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How to avoid a Covid Christmas: Michael Baker’s top tips


The Silly Season is just about upon us – as a third wave of Covid-19 cases sweeps the country.
Photo: 123RF

One thing probably not on anyone’s Christmas wish list is Covid. But with the season for mixing and mingling upon us it could be harder and harder to avoid; first or second time round.

So to help you avoid a Covid-19 Christmas Checkpoint asked for top tips and advice from Otago University epidemiologist Professor Michael Baker.

Earlier this month, health officials warned summer cases could peak at more than 11,000 a day with a hundred hospitalisations each day. That would be similar to July numbers during the second wave of Omicron.

Health workers are overwhelming demand on the public health system, and Baker himself has already warned we are well into the grips of a third wave of Covid-19, and it is unclear where the numbers will peak.

So, some wise caution with the Christmas cheer seems in order.

Go to Christmas parties, but minimise the risks

Baker said don’t skip Christmas get-togethers because of the risk of Covid. Instead, take steps to lower the risk of the virus spreading, including having organisers stress that those attending big events must do a RAT test the day of the function.

“You definitely should go, because I think it’s so important to socialise, reconnect with your workmates and enjoy the festive season, that’s really important!

“The big issue is trying to do it as safely as possible … shift these events outdoors as much as possible to covered areas where there’s lots of airflow, There are lots of venues that have those sort of settings.”

He warned those who act irresponsibly by not testing were not likely to be thanked for exposing others to risk or infecting them.

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Professor Michael Baker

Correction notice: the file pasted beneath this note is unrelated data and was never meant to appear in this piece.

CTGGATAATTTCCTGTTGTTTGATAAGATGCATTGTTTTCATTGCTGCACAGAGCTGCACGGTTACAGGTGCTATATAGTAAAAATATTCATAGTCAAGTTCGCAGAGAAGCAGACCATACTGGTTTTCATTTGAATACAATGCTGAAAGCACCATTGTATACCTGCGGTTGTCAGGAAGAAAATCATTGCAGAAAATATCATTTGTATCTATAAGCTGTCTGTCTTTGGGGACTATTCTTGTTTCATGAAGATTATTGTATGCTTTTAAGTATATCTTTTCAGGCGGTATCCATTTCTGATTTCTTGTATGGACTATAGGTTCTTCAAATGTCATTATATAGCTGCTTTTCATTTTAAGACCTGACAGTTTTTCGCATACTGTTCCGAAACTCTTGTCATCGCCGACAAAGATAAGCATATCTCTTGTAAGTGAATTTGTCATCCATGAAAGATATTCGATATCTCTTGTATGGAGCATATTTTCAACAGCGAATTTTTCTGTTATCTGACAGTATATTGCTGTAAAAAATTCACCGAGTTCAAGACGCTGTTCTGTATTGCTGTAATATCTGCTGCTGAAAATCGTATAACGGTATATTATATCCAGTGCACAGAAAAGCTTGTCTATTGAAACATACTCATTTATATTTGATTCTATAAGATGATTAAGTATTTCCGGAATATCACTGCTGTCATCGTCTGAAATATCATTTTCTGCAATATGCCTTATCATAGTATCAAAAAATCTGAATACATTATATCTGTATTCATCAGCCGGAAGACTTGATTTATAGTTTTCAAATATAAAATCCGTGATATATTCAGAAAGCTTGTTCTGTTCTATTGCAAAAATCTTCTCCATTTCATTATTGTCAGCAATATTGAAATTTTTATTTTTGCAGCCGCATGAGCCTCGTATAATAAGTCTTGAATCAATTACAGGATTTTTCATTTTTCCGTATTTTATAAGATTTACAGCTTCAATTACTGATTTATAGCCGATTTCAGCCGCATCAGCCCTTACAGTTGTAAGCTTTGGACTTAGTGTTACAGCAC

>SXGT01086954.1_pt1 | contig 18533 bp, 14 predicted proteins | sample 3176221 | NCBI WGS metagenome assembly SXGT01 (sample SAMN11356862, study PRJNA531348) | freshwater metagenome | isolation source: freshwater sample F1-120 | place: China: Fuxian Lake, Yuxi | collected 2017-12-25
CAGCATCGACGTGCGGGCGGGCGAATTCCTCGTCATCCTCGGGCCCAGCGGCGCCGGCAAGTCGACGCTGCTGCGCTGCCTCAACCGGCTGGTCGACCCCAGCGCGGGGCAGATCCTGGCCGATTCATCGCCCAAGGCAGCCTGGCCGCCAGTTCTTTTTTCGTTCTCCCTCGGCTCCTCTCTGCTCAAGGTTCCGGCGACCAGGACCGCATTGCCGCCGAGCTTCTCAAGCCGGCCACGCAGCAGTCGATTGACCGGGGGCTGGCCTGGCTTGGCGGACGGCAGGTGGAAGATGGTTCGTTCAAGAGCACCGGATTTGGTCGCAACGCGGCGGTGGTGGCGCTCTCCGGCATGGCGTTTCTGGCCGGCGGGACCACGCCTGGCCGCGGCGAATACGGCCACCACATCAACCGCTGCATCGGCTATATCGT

Photo: RNZ / Samuel Rillstone

“You don’t want to get this infection even once, and you certainly don’t want to get it over and over again.

“Every time you get infected and re-infected it has similar effects – you’re going to be ill, you run the risk of serious illness and also Long Covid each time. It’s not something where the risk drops.

“The good news is that vaccination decreases all of those risks, including Long Covid, and also anti-virals decrease your risk of all of these negative outcomes, including Long Covid.”

Consider masking up in crowds

Baker said different situations carried different risks, so some awareness and judgement was necessary.

“I would certainly consider using a mask in a very tightly packed, poorly ventilated shopping situation.

“The Christmas rush means you will be in situations where there’s a risk… the number of people, the amount of space you’re jammed into, whether there’s a good flow of air and how long you’re there for – this is where judgement is really important.”

Travel tips

Travel in cars and on the ferry was less risky than flying, Baker said, but those who did need to take flights or use public transport should lower their risk of catching the virus by wearing a mask.